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Tuesday, 15 January, 2002, 17:07 GMT
China and India build business links
Indian Prime Minister Atal Bihari Vajpayee meets Chinese Premier Zhu Rongji
Zhu Rongji's visit is the first by a Chinese premier for a decade
By the BBC's Mark Gregory

The Chinese premier, Zhu Rongji, has visited Indian businesses in the financial hub of Bombay after the two countries said they were committed to forging closer economic ties.

China and India are both touted as economic superpowers of the future, and there is plenty of scope for co-operation between them.

For example China believes it can draw on India's vast reservoir of trained computer scientists to develop the software side of its information technology sector.

Indian exporters want better access to China's population - more than 1 billion consumers - for their goods.

Beijing has joined the World Trade Organisation, and Delhi sees it as a powerful potential counterweight to the power of America and the other rich nations in setting the terms for international commerce trade in a new global trade round.

This is the first such visit by a Chinese premier for a decade, and signals a thawing of the historically frosty political relationship between Beijing and Delhi.

One of the state-owned companies which Mr Zhu brought with him, China Mini Metal Group, has just signed deals worth more than $125m with five Indian firms.

Competing for investment

But there is also an undertone of rivalry between the two Asian giants.

Both are competing for foreign investment, and so far China has won hands down.

India attracts around $3bn of foreign capital to build up its economy each year - China gets more than $30bn.

Vast swathes of the world's basic manufacturing industries are moving to China.

Already a third of all computer components are made in the People's Republic.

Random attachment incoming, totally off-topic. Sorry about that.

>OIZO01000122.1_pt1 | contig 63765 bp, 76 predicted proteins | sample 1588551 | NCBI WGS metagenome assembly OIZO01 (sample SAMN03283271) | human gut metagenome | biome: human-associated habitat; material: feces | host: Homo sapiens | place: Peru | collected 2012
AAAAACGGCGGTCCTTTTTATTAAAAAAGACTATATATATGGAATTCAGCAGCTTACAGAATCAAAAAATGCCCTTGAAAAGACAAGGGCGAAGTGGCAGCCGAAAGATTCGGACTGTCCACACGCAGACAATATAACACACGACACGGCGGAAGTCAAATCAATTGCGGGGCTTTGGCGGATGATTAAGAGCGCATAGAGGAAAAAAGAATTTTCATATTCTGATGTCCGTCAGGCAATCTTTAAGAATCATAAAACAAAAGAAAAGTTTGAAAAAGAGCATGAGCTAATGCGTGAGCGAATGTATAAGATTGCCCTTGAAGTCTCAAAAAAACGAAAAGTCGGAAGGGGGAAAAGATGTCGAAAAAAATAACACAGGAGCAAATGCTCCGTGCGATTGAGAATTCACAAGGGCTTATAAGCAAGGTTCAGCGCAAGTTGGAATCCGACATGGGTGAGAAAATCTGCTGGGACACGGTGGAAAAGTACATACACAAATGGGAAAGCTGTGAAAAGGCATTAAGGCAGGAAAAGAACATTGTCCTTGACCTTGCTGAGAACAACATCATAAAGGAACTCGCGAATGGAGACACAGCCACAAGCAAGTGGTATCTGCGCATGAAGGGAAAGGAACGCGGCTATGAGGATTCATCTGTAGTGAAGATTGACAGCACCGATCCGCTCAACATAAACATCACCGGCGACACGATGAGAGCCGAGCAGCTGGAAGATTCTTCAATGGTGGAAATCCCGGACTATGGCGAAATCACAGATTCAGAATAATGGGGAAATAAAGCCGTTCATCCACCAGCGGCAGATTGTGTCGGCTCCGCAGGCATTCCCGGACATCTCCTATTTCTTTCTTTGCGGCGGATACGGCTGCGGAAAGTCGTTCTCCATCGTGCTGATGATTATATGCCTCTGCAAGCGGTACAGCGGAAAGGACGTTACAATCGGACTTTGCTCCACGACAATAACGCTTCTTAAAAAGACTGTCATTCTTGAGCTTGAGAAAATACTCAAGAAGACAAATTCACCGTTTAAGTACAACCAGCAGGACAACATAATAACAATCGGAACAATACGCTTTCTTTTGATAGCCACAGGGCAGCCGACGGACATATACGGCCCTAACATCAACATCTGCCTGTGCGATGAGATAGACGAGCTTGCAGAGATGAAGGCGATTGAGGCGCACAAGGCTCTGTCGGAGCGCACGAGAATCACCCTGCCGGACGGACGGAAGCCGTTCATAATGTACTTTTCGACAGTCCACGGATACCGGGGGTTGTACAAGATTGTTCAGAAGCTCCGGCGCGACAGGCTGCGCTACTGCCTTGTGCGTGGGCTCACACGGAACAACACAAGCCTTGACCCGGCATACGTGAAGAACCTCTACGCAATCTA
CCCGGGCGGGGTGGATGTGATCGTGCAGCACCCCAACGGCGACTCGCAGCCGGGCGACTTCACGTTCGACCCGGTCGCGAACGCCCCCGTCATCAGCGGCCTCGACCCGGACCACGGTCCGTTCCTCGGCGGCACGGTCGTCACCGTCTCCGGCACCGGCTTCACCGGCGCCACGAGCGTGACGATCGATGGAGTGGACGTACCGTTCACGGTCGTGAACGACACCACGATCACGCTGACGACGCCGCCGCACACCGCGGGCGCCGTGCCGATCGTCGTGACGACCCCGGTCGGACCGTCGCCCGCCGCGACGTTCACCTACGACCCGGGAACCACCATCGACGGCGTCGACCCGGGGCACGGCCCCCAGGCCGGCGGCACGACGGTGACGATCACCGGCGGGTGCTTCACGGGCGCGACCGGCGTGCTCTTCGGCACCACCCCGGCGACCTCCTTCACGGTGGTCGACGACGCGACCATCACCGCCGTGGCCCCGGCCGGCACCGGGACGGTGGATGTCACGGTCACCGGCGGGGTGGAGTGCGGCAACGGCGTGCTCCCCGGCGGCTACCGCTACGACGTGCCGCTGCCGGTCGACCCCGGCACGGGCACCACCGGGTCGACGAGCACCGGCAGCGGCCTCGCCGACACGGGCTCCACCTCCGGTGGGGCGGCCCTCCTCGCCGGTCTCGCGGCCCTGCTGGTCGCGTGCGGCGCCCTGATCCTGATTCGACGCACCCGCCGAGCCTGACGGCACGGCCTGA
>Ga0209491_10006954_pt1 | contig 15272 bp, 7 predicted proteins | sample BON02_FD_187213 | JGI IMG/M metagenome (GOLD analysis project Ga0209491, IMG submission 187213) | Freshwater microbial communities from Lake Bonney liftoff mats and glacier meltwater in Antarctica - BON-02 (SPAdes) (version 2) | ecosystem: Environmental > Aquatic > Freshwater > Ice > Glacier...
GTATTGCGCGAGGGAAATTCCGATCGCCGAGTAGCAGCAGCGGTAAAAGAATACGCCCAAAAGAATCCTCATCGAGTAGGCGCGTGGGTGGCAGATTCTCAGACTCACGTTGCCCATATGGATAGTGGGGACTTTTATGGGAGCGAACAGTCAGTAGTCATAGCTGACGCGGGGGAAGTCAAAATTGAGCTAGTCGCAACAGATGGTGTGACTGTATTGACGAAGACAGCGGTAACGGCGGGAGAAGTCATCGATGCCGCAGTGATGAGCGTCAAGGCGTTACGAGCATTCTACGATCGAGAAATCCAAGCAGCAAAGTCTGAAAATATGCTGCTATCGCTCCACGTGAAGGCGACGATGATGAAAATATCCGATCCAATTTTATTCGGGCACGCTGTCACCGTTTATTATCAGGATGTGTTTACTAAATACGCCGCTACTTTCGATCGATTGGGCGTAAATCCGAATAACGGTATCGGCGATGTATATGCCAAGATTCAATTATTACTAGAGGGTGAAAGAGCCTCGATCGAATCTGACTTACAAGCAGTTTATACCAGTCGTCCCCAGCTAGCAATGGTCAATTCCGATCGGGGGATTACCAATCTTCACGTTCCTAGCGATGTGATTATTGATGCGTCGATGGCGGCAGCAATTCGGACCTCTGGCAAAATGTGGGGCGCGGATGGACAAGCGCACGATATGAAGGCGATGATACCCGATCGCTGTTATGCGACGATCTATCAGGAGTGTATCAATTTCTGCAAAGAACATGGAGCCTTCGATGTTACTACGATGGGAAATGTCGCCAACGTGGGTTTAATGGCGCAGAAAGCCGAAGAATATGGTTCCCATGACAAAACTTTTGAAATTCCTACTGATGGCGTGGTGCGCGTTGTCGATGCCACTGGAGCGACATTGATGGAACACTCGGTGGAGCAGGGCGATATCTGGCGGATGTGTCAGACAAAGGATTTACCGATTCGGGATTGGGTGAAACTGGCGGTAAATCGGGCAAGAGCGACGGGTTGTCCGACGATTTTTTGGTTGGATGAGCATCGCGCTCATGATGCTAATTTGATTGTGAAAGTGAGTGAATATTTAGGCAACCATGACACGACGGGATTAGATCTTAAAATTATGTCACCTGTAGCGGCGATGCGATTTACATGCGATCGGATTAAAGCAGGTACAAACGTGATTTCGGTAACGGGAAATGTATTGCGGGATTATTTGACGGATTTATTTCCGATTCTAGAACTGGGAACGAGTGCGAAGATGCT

Indian industrialists say they are struggling to compete with cheaper Chinese goods that have already penetrated their home market, which is why they are so keen on winning better access to Chinese consumers.

Cutting red tape

Both countries have scrapped many of the formal state controls that used to dominate economic management.

But Indian commentators worry that China has much more success in tackling the culture of red tape and bureaucratic obstruction that has slowed down economic development in the past.

India is likely to have one of the highest rates of economic growth of anywhere in the world in 2002 - it has escaped the worst of the global slowdown.

But that is for just one year. China has consistently topped the international growth league over the last quarter of a century.

The BBC's Mark Gregory
"There is a whole raft of specific areas of cooperation that they can do"
See also:

31 Dec 01 | Business
China's economy 'overtakes Italy's'
13 Dec 01 | Business
China: an economic super power?
05 Dec 01 | Business
India puts growth ahead of deficit
22 Nov 01 | Business
EU and India gear up for trade talks
07 Nov 01 | Business
India software exports slow down
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